Find Your Theme’s Post Template

After that, you need to find your theme’s single.php post template. It’s used when a single post is queried, which is where we want our post likes counter to be. This file can be found in the root folder of your active theme. Keep it open for editing.

Get the Post Template Ready for an Ajax Call

Let’s create a link here to let users like posts. If a user has JavaScript enabled, it’ll use the JavaScript file we’ll create later; if not, it’ll just follow the link directly. Place the code given below in your single.php file.

Alternatively, you can add this code to any of the template parts your single.php file includes. For instance, if you’re using the official Twenty Nineteen theme, you can insert this code in your theme’s content-single.php file. For testing this plugin code, I inserted it in this file at the very end of its div.entry-content section.

Addressing the Ajax Call Without JavaScript

Clicking the link created above will take you to the admin-ajax.php script, but you won’t see any useful output as you’ve not created any function yet to run your action.

To do that, create a function in your plugin file and add it to the two hooks that were created by WordPress for you. Follow the code shown below:

If everything checks out, when a logged-in user clicks the Like this Post link, the like counter above it should increase by 1 automatically. For browsers with JavaScript disabled, the page will refresh, but it’ll still show the updated like count.

The function to handle logged-out users doesn’t do much here except for throwing up an error message. It’s only meant to serve as an example. You can, of course, build on this and give your visitors more helpful options.

Finally, Adding Support for JavaScript

It’s a good practice to add support for JavaScript towards the end, as it makes things much clearer. To use Ajax on WordPress, you need to enqueue jQuery library as well as your plugin’s custom JavaScript file. For this, go to your plugin and append the following script:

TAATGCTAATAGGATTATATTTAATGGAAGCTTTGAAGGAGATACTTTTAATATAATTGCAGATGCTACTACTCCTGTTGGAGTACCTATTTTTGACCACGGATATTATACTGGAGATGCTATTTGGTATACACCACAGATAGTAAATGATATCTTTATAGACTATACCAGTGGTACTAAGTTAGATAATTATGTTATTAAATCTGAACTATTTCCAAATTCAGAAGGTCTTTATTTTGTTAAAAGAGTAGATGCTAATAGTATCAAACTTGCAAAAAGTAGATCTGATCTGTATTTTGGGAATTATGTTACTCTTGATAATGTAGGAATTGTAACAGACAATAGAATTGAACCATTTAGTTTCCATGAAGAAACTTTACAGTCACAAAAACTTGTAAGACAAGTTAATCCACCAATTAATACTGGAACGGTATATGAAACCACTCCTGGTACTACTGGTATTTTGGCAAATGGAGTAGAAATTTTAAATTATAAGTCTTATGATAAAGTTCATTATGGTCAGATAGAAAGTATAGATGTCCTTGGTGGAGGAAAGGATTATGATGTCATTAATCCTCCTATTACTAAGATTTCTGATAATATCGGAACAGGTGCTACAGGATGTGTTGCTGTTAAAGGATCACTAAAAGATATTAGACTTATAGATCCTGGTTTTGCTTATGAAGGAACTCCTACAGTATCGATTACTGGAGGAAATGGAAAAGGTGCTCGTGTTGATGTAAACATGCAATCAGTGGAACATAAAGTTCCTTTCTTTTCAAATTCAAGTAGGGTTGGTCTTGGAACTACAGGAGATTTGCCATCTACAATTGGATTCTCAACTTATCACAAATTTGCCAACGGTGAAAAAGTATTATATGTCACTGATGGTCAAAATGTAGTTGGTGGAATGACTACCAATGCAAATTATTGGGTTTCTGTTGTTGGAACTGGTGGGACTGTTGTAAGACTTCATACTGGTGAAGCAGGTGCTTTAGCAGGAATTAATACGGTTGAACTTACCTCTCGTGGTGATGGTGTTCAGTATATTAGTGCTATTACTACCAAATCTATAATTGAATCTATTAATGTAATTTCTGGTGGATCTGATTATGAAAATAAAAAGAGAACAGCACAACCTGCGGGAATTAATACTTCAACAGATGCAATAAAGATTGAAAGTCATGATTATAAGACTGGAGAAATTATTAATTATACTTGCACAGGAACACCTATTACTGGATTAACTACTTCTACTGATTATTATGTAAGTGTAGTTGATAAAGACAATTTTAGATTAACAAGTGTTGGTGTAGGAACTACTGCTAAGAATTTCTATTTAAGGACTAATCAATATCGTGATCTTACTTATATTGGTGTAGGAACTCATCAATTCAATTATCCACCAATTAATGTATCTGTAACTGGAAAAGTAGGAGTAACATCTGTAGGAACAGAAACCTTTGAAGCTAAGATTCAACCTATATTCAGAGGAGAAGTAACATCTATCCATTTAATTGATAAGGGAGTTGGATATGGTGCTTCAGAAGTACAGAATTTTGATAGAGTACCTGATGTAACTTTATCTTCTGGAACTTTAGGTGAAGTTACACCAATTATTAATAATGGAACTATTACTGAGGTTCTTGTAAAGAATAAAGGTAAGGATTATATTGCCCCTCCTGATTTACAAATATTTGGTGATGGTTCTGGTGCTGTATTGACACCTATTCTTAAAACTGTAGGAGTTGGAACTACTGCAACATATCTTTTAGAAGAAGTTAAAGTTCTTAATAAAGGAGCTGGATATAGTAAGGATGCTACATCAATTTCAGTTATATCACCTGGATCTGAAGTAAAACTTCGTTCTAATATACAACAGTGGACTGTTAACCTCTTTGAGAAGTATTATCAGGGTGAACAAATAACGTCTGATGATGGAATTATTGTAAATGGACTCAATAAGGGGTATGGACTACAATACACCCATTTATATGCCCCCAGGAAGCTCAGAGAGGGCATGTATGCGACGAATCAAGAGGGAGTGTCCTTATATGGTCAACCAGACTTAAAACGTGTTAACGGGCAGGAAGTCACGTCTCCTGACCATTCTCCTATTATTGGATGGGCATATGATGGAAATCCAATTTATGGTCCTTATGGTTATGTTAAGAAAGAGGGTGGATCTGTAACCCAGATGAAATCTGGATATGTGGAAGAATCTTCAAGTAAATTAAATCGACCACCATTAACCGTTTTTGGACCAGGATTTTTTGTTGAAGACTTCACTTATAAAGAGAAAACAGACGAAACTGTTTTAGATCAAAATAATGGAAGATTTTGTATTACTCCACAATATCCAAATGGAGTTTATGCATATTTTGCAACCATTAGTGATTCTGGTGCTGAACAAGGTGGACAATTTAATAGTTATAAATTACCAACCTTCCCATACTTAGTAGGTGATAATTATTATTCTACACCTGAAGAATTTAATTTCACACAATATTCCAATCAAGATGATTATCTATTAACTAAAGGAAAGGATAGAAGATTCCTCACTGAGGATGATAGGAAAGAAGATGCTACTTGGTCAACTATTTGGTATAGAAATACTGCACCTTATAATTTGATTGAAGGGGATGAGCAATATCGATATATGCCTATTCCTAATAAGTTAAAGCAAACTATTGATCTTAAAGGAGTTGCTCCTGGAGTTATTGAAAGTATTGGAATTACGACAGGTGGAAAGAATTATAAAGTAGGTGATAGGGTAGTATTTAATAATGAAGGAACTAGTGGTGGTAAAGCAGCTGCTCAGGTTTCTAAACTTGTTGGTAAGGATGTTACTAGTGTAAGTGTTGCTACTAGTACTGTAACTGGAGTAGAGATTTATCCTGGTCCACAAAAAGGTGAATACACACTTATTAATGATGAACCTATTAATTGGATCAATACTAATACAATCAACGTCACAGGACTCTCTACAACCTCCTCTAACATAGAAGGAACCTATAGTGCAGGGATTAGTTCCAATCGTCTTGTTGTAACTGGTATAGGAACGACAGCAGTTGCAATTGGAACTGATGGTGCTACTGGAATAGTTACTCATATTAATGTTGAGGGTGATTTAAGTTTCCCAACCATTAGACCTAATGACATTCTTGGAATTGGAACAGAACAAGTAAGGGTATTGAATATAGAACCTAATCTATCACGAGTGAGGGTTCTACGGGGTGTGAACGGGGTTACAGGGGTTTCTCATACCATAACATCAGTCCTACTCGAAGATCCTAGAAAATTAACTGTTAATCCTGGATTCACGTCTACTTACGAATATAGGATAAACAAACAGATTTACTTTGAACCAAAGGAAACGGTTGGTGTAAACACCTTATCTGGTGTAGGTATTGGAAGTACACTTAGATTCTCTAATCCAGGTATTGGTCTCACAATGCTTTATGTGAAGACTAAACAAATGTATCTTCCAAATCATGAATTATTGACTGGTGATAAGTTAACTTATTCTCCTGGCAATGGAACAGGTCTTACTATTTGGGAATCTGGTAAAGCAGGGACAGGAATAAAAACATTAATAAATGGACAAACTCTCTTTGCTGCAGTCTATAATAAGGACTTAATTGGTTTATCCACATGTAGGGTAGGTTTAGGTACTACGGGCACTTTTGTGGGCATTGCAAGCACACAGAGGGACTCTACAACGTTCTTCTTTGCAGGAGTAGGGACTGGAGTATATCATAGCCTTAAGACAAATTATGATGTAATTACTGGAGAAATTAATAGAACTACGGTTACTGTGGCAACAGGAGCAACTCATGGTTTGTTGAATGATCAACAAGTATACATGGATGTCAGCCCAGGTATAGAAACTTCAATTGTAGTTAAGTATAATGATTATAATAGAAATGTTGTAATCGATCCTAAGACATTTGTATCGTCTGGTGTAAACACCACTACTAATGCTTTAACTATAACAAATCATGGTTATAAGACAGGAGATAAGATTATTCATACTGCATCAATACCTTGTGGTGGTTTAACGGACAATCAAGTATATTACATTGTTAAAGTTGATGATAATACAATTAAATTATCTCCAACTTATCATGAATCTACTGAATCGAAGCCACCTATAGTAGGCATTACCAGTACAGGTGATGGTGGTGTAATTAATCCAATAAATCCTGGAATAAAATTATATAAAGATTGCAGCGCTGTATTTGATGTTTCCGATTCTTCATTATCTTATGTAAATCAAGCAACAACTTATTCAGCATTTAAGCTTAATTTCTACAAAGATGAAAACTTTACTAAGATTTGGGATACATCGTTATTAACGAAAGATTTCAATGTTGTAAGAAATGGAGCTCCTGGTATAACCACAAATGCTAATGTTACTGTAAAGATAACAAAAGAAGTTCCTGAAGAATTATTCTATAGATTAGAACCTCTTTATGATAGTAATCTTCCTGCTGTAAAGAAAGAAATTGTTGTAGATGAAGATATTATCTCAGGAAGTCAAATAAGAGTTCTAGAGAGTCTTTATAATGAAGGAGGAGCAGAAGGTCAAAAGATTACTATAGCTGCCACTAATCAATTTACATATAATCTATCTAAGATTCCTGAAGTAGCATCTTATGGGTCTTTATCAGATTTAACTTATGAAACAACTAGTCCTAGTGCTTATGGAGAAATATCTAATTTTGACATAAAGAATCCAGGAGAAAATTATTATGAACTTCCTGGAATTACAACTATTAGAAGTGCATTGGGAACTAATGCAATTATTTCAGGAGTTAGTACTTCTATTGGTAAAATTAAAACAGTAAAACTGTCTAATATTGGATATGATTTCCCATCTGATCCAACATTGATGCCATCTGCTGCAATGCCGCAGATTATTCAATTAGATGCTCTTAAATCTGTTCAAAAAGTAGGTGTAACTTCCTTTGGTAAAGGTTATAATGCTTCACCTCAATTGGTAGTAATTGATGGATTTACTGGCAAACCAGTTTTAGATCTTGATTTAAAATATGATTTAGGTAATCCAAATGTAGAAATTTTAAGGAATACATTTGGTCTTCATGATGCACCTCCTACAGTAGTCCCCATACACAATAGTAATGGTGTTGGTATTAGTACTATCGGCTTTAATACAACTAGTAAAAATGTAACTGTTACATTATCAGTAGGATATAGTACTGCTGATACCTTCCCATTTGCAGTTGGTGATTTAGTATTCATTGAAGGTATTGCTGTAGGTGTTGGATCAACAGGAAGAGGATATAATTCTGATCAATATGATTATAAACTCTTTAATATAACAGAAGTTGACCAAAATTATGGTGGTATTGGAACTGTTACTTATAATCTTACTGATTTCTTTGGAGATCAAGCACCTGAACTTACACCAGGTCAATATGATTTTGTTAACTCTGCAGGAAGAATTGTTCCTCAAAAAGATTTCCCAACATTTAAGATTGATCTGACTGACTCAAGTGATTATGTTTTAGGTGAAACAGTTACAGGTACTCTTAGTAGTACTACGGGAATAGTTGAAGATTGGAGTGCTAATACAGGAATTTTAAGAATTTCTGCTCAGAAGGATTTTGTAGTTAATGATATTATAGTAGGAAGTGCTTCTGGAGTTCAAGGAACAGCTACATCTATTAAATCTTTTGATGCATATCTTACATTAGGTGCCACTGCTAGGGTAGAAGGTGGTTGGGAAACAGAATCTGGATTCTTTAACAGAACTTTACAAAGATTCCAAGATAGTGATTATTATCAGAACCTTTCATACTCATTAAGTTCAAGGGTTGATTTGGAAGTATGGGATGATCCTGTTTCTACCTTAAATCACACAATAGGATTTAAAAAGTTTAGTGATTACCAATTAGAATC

Once that’s done, it’s time to create the liker_script.js JavaScript file. Then you have to upload this file to the location referenced in the previous code (hint: it’s your plugin’s root folder). Here’s the code for liker_script.js:

The my_user_like() function defined in our plugin should send our browser a response as a JSON-encoded result array, which can also be used as a JavaScript object. Using this, we can update the post like count without reloading the web page.

And that’s it! Hurrayyyyyy!

You’ve now enabled Ajax functionality for your plugin. Of course, you can expand on this and add more features as per your liking. Go ahead, tweak it till you make it!

Our simple post like counter. You can add styles, animations, and other scripts to level it up.

Notable WordPress Plugins Which Use Ajax

Need some Ajax inspiration to fire you up? Check out these amazing WordPress plugins that use the power of Ajax to build powerful features and smoother user experiences.

Lazy Load Plugins
Lazy Loading is a web development technique used to improve initial page loading time. It’s done by delaying the loading of resource-heavy assets that aren’t visible to the user in their browser’s viewport. These assets are loaded automatically when the user scrolls down the web page. The free version of Smush supports lazy loading.
A completely expandable form maker plugin that also supports polls, quizzes, order forms with payment options, etc. It has an option to enable form submissions with Ajax, making it a seamless experience for the users.
Login With Ajax
Power your WordPress site with smooth Ajax login and registration effects with this feature-rich plugin. If you’re looking to give your users a better login and registration experience than the default WordPress one, look no further.
This simple plugin adds an Ajax rating system for your WordPress website’s posts and pages. It also adds shortcode support for the ratings, so that you can display them anywhere you want.
YITH WooCommerce Ajax Product Filter
An extremely helpful and powerful plugin for WooCommerce that lets you apply the exact filters you need to display the product variations you’re looking for. Ajax makes sure that it all happens in a jiffy.
Ajax Search Lite
A responsive, live search plugin for WordPress, powered by Ajax. It also includes Google autocomplete and keyword suggestions. Give your users a better search experience on your website with this plugin.
Simple Ajax Chat
Have you ever wondered if you could chat with other users on a website, live? This Ajax-powered plugin is the answer to that. It’s mobile compatible and is built to be extremely customizable as per your liking.

Head over to’s plugin repository for more brilliant Ajax implementations.

Keep Calm and Ajax On!

What’s good for the <body> is good for the user and server too, but you need to balance it out. Ajax is a powerful tool in your arsenal to enhance website performance and user experience. But you should only use it where it’s necessary. Always focus on the user experience aspect. It’ll be a bit rough in the beginning, but once you’ve mastered the basics of Ajax, there’s no stopping you!